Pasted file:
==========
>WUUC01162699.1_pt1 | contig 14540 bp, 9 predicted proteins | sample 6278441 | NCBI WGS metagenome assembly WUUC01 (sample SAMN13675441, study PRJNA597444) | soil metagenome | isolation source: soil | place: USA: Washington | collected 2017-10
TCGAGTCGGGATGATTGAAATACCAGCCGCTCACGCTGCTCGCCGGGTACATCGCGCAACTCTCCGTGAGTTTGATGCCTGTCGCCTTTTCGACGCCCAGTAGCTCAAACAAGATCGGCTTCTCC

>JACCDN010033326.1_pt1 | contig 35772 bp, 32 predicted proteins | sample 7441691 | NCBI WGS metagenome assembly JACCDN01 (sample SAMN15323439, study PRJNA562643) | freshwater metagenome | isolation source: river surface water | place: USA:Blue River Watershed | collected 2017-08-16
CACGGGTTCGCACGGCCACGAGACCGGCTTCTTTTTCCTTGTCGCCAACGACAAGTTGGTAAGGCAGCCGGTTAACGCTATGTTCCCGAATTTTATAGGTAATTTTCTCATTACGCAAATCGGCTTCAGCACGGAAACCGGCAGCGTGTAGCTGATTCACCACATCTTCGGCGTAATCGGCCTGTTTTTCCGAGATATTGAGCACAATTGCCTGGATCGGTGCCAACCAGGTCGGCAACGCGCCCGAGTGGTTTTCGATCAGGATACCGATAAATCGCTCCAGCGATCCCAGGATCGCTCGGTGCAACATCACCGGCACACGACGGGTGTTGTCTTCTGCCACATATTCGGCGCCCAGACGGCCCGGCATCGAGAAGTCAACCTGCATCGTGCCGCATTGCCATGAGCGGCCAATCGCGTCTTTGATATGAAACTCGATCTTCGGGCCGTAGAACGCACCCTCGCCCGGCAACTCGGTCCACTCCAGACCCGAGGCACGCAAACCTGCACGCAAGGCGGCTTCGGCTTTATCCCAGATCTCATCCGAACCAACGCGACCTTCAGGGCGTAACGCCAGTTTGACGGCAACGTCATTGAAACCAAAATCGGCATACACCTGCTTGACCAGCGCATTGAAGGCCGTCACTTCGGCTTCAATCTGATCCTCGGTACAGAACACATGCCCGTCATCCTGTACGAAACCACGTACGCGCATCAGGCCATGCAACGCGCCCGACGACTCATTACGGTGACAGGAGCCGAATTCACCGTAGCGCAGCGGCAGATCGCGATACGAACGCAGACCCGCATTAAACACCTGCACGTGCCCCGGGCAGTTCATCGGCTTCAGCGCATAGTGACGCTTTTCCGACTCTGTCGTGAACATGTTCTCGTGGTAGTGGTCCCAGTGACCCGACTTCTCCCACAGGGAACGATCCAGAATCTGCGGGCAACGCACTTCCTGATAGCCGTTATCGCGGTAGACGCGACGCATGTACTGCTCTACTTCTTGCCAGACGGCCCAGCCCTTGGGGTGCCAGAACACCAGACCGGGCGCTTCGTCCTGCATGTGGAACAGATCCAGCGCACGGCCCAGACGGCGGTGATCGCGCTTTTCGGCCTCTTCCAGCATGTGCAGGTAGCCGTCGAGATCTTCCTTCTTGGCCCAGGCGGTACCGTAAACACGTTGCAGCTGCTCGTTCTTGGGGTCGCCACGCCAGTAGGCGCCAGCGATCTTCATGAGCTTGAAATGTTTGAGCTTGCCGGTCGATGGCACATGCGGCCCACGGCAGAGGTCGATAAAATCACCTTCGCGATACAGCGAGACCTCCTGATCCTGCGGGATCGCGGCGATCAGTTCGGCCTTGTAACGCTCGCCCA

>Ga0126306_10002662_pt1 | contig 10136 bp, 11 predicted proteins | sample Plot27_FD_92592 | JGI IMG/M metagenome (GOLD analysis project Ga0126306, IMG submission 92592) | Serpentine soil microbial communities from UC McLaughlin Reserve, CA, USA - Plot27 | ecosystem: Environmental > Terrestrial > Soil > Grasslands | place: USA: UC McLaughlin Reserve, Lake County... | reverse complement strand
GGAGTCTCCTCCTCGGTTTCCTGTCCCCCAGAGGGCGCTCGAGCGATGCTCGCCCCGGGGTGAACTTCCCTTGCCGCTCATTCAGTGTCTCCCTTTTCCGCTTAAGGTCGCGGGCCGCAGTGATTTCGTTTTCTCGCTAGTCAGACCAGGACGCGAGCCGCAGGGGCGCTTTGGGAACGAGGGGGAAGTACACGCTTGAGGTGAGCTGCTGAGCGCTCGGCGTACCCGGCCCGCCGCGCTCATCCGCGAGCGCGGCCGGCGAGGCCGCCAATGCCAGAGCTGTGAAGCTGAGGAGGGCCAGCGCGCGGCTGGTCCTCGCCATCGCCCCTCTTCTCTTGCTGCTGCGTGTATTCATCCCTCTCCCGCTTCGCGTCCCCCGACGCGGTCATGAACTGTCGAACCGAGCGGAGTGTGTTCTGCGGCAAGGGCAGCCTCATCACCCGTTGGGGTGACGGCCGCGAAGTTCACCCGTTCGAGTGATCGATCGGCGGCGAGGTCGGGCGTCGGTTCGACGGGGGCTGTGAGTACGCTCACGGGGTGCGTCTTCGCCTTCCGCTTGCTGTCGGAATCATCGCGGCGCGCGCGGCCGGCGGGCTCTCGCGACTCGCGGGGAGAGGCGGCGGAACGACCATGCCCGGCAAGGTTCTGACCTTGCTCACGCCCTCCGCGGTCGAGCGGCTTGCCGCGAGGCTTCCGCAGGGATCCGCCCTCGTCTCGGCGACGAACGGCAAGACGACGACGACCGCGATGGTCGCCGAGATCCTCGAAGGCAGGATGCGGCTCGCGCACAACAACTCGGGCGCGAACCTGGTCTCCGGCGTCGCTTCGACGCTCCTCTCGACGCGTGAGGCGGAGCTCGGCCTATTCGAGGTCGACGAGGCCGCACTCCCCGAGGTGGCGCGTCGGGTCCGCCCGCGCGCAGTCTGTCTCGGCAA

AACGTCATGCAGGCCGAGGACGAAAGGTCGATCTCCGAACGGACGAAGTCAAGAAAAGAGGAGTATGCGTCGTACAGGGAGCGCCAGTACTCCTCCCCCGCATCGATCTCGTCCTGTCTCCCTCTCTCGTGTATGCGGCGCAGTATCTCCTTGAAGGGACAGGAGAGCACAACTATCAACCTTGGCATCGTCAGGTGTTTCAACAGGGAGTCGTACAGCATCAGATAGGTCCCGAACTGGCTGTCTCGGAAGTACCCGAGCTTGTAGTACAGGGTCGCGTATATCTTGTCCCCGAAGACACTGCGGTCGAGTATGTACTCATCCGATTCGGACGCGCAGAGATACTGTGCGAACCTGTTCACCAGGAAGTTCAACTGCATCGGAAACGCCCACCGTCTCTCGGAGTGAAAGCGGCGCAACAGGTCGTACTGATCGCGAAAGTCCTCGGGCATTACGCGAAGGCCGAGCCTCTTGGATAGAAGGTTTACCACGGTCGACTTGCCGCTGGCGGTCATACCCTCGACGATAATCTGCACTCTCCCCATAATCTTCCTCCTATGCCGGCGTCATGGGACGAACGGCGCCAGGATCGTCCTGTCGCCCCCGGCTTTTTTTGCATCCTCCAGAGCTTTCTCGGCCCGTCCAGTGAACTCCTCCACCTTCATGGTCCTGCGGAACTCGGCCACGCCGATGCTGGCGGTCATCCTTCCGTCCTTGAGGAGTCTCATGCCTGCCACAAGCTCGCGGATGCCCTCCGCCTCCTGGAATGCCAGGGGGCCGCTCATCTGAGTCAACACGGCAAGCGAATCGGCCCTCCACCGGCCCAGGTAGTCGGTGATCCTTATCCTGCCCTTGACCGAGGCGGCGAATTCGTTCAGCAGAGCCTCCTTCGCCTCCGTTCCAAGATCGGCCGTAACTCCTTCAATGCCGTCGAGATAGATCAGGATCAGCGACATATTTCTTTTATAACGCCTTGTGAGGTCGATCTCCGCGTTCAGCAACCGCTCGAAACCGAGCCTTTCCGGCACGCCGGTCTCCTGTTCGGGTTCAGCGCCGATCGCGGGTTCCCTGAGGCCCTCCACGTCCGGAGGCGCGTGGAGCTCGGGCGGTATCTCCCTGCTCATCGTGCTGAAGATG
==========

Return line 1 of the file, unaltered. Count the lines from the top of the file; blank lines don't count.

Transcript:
>WUUC01162699.1_pt1 | contig 14540 bp, 9 predicted proteins | sample 6278441 | NCBI WGS metagenome assembly WUUC01 (sample SAMN13675441, study PRJNA597444) | soil metagenome | isolation source: soil | place: USA: Washington | collected 2017-10